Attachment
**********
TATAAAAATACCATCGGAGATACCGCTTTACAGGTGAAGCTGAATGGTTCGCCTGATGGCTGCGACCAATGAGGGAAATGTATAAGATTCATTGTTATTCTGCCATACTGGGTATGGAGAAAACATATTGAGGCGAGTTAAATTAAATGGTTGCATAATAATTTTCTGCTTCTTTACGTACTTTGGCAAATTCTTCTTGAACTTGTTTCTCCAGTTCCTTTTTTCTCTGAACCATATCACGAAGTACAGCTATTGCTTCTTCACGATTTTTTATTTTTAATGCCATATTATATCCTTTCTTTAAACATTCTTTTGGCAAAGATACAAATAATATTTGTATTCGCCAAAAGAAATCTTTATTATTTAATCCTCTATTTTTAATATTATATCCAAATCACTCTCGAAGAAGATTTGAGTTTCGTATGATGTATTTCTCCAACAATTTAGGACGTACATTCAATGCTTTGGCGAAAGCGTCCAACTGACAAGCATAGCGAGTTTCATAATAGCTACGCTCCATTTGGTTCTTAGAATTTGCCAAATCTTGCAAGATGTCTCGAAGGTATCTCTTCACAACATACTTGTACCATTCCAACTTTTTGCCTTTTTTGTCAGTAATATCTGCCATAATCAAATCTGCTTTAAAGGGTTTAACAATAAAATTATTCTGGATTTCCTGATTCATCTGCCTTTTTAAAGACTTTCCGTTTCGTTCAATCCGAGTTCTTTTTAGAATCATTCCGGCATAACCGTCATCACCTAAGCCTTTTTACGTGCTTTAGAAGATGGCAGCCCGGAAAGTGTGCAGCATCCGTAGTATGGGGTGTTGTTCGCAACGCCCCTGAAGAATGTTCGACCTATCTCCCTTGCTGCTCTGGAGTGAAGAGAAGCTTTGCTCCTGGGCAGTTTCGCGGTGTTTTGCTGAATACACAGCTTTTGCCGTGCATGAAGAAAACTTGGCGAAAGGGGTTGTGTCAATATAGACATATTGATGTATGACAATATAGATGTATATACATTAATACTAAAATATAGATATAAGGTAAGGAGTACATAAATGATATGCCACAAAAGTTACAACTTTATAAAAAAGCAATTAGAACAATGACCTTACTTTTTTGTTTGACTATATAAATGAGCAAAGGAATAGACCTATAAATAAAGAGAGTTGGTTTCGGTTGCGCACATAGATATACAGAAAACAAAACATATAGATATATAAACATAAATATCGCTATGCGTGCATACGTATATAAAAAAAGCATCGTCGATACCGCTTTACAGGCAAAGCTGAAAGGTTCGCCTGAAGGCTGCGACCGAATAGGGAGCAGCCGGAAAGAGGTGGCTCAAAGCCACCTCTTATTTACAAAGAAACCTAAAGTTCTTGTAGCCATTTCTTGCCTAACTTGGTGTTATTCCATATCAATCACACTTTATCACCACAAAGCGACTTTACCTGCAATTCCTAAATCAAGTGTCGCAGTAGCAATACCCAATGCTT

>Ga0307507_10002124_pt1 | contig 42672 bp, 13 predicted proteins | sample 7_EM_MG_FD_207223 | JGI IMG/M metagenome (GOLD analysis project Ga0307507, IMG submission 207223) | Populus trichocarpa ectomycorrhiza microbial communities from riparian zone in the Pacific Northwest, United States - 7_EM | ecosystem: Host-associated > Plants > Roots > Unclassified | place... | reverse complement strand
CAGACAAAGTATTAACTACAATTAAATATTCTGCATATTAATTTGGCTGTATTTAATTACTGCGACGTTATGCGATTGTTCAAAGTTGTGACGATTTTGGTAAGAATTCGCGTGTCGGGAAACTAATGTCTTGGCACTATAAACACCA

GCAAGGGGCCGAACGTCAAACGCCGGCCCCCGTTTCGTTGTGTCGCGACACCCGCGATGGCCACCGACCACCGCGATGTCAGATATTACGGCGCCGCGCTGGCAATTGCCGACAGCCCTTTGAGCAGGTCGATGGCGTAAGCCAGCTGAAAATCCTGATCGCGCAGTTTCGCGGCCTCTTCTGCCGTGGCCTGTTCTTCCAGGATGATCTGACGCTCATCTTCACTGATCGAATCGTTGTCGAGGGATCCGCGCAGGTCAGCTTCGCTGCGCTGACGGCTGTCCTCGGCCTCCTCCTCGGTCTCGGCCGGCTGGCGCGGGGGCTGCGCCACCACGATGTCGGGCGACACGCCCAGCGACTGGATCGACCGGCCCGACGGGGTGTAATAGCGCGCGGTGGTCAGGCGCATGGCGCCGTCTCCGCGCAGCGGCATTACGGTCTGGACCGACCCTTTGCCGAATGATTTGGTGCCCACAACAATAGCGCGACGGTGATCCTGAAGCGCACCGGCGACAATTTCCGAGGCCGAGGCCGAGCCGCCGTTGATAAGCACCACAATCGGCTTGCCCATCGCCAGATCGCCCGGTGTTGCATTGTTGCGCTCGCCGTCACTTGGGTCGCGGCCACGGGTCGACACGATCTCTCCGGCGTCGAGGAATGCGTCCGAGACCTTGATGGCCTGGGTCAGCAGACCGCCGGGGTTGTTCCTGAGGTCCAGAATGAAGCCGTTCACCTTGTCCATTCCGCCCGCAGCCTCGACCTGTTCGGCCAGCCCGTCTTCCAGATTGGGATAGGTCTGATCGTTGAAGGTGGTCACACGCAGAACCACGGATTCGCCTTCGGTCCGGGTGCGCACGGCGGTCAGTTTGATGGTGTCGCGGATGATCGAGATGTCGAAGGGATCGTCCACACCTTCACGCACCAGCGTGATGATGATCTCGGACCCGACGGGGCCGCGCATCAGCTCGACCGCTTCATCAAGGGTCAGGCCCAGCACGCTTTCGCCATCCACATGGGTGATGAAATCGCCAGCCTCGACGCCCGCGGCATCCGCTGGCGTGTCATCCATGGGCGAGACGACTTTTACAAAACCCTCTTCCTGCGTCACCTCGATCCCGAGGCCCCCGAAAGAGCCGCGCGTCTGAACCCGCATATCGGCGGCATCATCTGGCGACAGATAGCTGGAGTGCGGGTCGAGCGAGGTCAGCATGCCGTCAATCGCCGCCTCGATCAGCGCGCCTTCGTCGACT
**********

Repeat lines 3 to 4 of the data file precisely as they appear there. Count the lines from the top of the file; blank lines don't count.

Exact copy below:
CAGACAAAGTATTAACTACAATTAAATATTCTGCATATTAATTTGGCTGTATTTAATTACTGCGACGTTATGCGATTGTTCAAAGTTGTGACGATTTTGGTAAGAATTCGCGTGTCGGGAAACTAATGTCTTGGCACTATAAACACCA

GCAAGGGGCCGAACGTCAAACGCCGGCCCCCGTTTCGTTGTGTCGCGACACCCGCGATGGCCACCGACCACCGCGATGTCAGATATTACGGCGCCGCGCTGGCAATTGCCGACAGCCCTTTGAGCAGGTCGATGGCGTAAGCCAGCTGAAAATCCTGATCGCGCAGTTTCGCGGCCTCTTCTGCCGTGGCCTGTTCTTCCAGGATGATCTGACGCTCATCTTCACTGATCGAATCGTTGTCGAGGGATCCGCGCAGGTCAGCTTCGCTGCGCTGACGGCTGTCCTCGGCCTCCTCCTCGGTCTCGGCCGGCTGGCGCGGGGGCTGCGCCACCACGATGTCGGGCGACACGCCCAGCGACTGGATCGACCGGCCCGACGGGGTGTAATAGCGCGCGGTGGTCAGGCGCATGGCGCCGTCTCCGCGCAGCGGCATTACGGTCTGGACCGACCCTTTGCCGAATGATTTGGTGCCCACAACAATAGCGCGACGGTGATCCTGAAGCGCACCGGCGACAATTTCCGAGGCCGAGGCCGAGCCGCCGTTGATAAGCACCACAATCGGCTTGCCCATCGCCAGATCGCCCGGTGTTGCATTGTTGCGCTCGCCGTCACTTGGGTCGCGGCCACGGGTCGACACGATCTCTCCGGCGTCGAGGAATGCGTCCGAGACCTTGATGGCCTGGGTCAGCAGACCGCCGGGGTTGTTCCTGAGGTCCAGAATGAAGCCGTTCACCTTGTCCATTCCGCCCGCAGCCTCGACCTGTTCGGCCAGCCCGTCTTCCAGATTGGGATAGGTCTGATCGTTGAAGGTGGTCACACGCAGAACCACGGATTCGCCTTCGGTCCGGGTGCGCACGGCGGTCAGTTTGATGGTGTCGCGGATGATCGAGATGTCGAAGGGATCGTCCACACCTTCACGCACCAGCGTGATGATGATCTCGGACCCGACGGGGCCGCGCATCAGCTCGACCGCTTCATCAAGGGTCAGGCCCAGCACGCTTTCGCCATCCACATGGGTGATGAAATCGCCAGCCTCGACGCCCGCGGCATCCGCTGGCGTGTCATCCATGGGCGAGACGACTTTTACAAAACCCTCTTCCTGCGTCACCTCGATCCCGAGGCCCCCGAAAGAGCCGCGCGTCTGAACCCGCATATCGGCGGCATCATCTGGCGACAGATAGCTGGAGTGCGGGTCGAGCGAGGTCAGCATGCCGTCAATCGCCGCCTCGATCAGCGCGCCTTCGTCGACT